EPLC Education Notebook

Monday, April 14, 2008

    Content in this edition:
    Pennsylvania School Funding Campaign
    Pennsylvania Policymakers
    - State House
    - State Senate
    Pennsylvania Bulletin

    The EPLC Education Notebook (current and past editions) also is available by visiting the EPLC website at www.eplc.org/ednotebook.html.

    There is no more important priority this spring than for the Pennsylvania General Assembly to enact a permanent school funding formula and fully fund it in no more than six years.

    The state is buzzing with the excitement of the primary elections coming up on April 22nd. While much of the debate is focused on the presidential race it is critical that education advocates go to the polls fully informed on the positions candidates for the Pennsylvania General Assembly have taken on public education issues.

    The Pennsylvania School Funding Campaign (PSFC) conducted a candidate survey earlier a few weeks ago. Before you go to the polls next week, please be sure to take a minute and review the positions of those running for office in your community on public education by visiting website of PSFC. CLICK HERE to see the results of the candidates’ survey. Be sure to thank your candidate for expressing their public views on important education issues. But if they failed to respond, to the Voter Information Survey, ask them why not.

    While you are at it, tell a friend about the Pennsylvania School Funding Campaign and suggest that they review the candidate survey as well and take a moment to endorse the campaign by CLICKING HERE.

    Election Day is critical to the future of public education and we urge you to support candidates who make a commitment to a high quality public education for every child.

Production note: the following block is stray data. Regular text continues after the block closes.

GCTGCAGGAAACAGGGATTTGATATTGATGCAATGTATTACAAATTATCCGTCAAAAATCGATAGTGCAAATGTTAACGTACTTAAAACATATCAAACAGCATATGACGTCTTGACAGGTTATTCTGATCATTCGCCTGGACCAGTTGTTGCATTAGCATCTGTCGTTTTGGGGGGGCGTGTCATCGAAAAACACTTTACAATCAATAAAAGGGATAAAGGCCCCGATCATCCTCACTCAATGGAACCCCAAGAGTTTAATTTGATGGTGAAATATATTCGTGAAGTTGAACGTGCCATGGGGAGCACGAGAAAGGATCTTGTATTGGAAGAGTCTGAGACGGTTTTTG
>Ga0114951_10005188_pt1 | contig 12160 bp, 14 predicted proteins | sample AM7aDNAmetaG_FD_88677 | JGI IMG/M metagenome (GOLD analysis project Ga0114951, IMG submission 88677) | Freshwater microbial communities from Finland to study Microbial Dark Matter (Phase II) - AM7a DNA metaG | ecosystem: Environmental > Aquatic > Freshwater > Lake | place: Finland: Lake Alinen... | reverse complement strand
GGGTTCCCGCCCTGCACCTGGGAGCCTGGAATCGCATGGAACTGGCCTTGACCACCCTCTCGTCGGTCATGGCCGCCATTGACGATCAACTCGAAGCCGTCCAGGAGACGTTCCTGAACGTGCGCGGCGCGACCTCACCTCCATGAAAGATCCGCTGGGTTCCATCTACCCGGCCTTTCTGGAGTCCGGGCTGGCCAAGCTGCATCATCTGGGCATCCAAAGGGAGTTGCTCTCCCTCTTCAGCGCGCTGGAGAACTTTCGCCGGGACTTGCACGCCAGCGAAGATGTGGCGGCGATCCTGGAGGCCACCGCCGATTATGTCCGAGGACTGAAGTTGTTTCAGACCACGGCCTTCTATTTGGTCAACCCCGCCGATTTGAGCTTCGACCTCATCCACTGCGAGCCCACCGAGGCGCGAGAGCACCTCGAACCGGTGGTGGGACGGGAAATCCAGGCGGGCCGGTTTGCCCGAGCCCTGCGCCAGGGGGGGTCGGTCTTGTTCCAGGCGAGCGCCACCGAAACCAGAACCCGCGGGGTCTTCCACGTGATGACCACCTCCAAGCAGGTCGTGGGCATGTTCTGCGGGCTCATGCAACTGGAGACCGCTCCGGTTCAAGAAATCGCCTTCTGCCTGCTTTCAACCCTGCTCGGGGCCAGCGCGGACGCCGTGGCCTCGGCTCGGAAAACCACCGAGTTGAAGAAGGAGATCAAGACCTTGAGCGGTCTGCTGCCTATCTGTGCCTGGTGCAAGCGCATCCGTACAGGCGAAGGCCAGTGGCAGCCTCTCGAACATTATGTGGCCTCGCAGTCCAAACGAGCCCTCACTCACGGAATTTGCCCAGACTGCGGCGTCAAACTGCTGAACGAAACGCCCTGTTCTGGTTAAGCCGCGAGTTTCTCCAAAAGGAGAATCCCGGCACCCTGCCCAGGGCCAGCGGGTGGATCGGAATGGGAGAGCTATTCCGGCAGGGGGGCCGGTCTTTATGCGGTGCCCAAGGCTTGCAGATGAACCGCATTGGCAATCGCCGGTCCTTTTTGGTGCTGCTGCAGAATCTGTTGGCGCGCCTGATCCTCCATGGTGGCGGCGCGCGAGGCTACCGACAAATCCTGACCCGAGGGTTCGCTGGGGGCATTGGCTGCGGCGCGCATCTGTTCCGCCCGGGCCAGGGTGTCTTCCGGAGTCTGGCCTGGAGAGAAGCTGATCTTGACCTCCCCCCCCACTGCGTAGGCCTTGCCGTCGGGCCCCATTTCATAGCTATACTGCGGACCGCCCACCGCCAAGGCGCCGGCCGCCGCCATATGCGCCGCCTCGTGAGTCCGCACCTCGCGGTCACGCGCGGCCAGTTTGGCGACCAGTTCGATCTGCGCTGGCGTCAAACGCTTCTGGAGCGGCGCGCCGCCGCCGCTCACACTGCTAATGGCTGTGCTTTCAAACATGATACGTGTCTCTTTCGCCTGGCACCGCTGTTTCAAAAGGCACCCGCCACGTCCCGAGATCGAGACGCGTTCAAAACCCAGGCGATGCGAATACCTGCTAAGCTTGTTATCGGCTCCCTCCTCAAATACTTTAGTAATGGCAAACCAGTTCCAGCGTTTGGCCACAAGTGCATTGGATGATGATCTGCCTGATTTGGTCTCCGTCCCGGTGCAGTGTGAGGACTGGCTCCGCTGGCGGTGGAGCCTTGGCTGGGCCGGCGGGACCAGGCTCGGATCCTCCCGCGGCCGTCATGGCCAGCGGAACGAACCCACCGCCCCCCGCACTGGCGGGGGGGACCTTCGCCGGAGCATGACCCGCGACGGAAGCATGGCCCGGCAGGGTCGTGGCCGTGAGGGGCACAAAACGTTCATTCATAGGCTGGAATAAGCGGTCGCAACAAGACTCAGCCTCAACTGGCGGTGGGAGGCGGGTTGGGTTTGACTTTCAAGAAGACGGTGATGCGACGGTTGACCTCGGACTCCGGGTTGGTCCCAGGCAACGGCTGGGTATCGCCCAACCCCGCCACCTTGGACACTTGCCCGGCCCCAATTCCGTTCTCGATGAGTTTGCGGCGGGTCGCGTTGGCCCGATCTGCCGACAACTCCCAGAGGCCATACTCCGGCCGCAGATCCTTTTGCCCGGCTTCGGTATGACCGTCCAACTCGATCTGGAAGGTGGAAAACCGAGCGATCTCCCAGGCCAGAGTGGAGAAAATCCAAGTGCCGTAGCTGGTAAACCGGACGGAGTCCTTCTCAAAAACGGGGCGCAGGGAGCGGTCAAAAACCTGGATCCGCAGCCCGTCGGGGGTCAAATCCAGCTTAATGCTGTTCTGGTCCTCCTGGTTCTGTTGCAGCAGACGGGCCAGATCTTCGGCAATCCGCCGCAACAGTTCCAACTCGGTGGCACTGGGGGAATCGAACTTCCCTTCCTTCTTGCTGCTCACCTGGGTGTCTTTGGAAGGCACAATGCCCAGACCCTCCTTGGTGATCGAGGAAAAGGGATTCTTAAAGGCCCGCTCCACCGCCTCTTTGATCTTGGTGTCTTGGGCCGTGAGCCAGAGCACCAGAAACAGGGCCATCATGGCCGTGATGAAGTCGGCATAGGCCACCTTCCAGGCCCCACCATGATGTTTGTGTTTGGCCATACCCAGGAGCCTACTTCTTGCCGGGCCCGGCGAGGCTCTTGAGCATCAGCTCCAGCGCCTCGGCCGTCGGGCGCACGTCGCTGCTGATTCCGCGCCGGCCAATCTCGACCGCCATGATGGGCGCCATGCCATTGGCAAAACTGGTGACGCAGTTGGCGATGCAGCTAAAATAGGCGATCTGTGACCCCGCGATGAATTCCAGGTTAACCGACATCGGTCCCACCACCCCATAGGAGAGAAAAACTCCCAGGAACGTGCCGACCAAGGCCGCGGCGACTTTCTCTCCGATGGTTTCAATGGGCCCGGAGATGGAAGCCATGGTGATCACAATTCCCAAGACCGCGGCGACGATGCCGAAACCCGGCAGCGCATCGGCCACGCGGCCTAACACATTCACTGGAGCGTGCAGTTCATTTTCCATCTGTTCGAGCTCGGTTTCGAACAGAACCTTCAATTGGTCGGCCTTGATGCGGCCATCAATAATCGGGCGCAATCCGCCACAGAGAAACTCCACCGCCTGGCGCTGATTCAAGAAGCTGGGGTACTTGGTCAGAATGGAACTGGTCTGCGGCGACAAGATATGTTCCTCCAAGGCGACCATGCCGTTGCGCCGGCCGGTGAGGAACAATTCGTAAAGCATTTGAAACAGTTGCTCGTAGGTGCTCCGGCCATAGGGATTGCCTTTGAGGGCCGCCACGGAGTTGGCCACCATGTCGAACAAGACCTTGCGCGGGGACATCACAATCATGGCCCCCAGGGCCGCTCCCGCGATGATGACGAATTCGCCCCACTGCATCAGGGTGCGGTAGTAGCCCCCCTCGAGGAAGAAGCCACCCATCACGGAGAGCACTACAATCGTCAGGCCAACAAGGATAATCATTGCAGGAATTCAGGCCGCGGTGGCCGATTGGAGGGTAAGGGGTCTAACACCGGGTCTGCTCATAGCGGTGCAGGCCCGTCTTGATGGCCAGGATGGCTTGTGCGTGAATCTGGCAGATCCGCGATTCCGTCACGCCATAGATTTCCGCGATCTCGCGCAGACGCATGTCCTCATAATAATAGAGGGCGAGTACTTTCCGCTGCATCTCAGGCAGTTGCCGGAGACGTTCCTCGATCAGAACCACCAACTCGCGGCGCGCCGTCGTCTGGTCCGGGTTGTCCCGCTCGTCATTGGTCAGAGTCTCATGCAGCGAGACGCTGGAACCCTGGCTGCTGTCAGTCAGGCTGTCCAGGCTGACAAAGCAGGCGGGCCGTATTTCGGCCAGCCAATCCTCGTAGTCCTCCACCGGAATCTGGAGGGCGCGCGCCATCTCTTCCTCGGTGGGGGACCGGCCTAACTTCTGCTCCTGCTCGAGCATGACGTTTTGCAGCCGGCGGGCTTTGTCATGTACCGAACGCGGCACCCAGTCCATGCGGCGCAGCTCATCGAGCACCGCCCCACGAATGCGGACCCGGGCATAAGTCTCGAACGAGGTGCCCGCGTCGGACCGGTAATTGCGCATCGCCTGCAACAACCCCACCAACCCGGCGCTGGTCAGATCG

For more information on the Pennsylvania School Funding Campaign and additional tools and resources, please go to http://www.paschoolfunding.org.

    The Pennsylvania House of Representatives and the Pennsylvania State Senate are in recess for the Primary Election. The Senate returns on to session on April 28 and the House on May 5.

    Pennsylvania House

  • The House Education Committee’s Subcommittee on Special Education held two public hearings last week related to the transition of special needs students to adulthood. The Subcommittee met on Tuesday to discuss post-secondary transition for individuals with autism spectrum disorder. On Thursday, the Subcommittee met to discuss legislation being developed – the Special Needs Assistance Program Act (House Bill 2406) – that would establish two programs within the Treasury Department allowing parents to save for the future needs of adult children with special needs. For more information about the hearings, contact the office of Subcommittee Chair Barbara McIlvaine Smith at (717) 705-1922.

  • The House Education Committee approved the following legislation on April 9. Both bills await further consideration by the full House:

    House Bill 2408: Increases the rate of reimbursement for school nurse services from $7.00 to $12.00 per student. According to bill sponsor Rep. Kathy Manderino (D-194), this reimbursement has not been increased since 1991.